The Cotman Collection | 181

The Cotman Letters 1838-1864

Archive: SDK Sydney Decimus Kitson Archive
Reference Number: SDK/1/3/1/5
Page: 181

  • Description

    Letter of John Sell Cotman to Dawson Turner, 3 September 1841


  • Transcription

    To Dawson Turner Esq
    Yarmouth. Sept: 3. 1841. 181

    My dear, my very dear Friend,
    I cannot suffer another post to pass (though God knows at this
    moment I am ill-prepared to write to anyone in consequence of the
    ill condition state of my poor son Alfred, who has been for a long time a
    maniac - and I am almost certain a confined one for life.) with-
    out acknowledging briefly your last valuable present* so sprightly,
    elegantly, manly, naturally & originally within. I consider it a perfect
    gem and the author a very great credit to his master. Though I more
    than suspect he is no great hand at my weapon. Still I proudly
    own him a peer in the same art - though wielding a different
    one, a double-edged one - poetry & history.
    Your kind note accompanying the present pierced unto the quick.
    You said you would visit me & shake me by the hand once again before
    we died. It spoke volumes. It shall be sincerely clasped-for I know no
    man, save Hudson Gurney, whose esteem I more truly value & always
    did, than yourself.* You have assisted me with advice only given
    by a father, sincere & just-by which it will please you to know I
    have greatly profited, tho' not to the extent I might have done, certainly.
    Hudson Gurney supplied me with money like a Prince, when for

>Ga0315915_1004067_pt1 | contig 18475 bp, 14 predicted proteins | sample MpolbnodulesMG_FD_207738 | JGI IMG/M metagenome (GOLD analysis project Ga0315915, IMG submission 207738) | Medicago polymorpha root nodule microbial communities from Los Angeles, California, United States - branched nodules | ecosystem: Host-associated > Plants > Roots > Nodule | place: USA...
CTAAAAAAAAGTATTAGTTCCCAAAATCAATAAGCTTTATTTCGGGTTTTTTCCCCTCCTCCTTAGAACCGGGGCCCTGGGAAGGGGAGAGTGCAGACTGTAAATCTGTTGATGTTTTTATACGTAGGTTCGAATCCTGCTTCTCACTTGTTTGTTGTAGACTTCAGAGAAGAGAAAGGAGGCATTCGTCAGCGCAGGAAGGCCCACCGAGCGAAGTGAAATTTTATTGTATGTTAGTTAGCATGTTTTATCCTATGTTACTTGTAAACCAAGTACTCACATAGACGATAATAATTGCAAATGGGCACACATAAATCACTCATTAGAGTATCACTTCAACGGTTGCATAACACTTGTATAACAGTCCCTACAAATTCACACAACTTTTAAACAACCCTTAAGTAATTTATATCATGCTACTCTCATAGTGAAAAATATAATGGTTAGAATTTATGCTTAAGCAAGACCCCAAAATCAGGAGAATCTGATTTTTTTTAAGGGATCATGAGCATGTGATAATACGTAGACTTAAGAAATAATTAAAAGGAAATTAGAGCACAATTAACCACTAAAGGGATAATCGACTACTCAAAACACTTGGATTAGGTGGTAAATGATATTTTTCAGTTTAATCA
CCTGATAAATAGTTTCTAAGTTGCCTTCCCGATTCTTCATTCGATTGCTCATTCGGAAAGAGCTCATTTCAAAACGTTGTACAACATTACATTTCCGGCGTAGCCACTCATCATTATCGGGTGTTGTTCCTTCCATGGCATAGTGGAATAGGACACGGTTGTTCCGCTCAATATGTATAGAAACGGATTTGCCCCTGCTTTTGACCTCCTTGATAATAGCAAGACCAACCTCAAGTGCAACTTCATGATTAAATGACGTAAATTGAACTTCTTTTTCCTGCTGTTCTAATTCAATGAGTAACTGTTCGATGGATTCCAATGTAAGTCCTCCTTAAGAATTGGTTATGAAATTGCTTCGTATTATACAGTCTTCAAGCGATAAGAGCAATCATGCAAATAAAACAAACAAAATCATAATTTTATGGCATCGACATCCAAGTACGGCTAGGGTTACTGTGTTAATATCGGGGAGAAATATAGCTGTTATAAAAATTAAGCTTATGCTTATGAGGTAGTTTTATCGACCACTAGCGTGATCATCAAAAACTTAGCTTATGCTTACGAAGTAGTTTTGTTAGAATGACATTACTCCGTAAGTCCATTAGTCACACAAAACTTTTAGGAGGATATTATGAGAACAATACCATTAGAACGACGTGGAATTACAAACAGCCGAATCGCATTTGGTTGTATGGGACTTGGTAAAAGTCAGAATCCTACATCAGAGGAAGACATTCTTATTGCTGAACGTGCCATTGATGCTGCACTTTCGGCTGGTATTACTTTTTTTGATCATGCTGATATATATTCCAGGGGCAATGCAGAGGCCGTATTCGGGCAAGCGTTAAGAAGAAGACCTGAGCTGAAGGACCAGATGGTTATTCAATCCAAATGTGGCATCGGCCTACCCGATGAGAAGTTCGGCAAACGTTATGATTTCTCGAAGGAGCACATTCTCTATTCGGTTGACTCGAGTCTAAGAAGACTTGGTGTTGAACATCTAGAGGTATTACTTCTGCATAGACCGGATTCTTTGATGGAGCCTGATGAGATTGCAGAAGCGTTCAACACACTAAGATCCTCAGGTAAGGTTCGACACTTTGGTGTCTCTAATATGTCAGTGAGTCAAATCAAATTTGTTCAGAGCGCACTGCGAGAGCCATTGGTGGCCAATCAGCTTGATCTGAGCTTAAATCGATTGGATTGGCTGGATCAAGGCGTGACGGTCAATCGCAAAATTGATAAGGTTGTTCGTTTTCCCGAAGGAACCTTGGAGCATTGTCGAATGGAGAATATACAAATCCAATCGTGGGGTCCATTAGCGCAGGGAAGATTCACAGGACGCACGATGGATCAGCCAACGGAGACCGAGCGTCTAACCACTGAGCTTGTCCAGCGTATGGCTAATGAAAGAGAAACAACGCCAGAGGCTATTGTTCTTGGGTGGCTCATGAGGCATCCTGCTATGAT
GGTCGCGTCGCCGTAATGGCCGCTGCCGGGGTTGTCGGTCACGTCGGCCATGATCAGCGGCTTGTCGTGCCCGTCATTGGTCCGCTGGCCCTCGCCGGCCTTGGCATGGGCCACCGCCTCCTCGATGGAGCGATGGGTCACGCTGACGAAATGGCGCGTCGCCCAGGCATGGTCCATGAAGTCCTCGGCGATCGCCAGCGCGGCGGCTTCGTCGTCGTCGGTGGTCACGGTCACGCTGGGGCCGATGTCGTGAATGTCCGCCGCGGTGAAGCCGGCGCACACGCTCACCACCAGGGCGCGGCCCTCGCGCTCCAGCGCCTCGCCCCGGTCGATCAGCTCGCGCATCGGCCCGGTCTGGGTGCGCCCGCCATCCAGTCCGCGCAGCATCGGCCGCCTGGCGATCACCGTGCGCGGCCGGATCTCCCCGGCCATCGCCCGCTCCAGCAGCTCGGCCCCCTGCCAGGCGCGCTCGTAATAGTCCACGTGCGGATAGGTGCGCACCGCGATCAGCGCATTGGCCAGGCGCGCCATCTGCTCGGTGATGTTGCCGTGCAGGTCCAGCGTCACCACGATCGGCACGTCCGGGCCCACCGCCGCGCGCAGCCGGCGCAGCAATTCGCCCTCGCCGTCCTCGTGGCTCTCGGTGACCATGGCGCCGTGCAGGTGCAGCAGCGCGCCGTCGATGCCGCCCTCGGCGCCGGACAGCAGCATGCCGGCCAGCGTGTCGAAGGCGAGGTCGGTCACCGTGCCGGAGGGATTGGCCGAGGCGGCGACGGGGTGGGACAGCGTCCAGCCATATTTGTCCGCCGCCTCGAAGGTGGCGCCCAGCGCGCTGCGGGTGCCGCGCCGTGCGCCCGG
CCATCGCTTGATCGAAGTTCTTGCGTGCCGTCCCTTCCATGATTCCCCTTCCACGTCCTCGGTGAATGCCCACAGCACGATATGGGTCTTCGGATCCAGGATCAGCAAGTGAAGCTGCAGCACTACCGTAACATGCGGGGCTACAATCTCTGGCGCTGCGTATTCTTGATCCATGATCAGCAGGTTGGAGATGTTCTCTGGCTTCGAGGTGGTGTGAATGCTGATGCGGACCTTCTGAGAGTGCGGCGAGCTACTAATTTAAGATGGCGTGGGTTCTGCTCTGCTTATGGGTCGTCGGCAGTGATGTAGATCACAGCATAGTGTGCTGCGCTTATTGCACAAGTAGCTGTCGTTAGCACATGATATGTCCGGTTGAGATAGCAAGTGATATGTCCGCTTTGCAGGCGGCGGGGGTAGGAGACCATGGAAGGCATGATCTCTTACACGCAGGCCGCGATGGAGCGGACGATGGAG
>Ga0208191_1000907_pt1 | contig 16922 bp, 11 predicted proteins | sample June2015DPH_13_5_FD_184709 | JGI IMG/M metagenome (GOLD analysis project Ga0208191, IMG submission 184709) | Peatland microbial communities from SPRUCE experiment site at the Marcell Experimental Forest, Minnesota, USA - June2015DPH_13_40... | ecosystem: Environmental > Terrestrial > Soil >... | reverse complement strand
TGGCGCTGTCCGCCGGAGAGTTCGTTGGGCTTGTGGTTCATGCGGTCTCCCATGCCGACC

my fanily's sake I begged it of him as a Beggar - almost as a
    maniac. Indeed I am not certain I was not one - for after sleeping
    for only three hours, exactly, per night for many months, that
    flood of honors only known to the embarrassed man, pound instantly down
    my brain, like only to the cataracts of Niagara - sweeping all
    before it. Hudson Gurney saved me from actual ruin - nobly
    saved me. I know you opinions of him therefore I need not
    fear (what wd. be perhaps in woman) jealousy in being my
    friend in connection with such (a …..I was going to say)
    a MAN. His left hand knows not what his right hand did. My
    kind & late valued friend Sir Henry Englefield was just such
    another - The late Mr. Haniott must be added to my list of
    *Note. It was love at first sight. So it was with John Gurney of Lynn.
    Their eyes, full of sense & human kindness, won me quite before a
    single favour had been shewn. I cannot account for it otherwise than as
    love at first sight!!!!!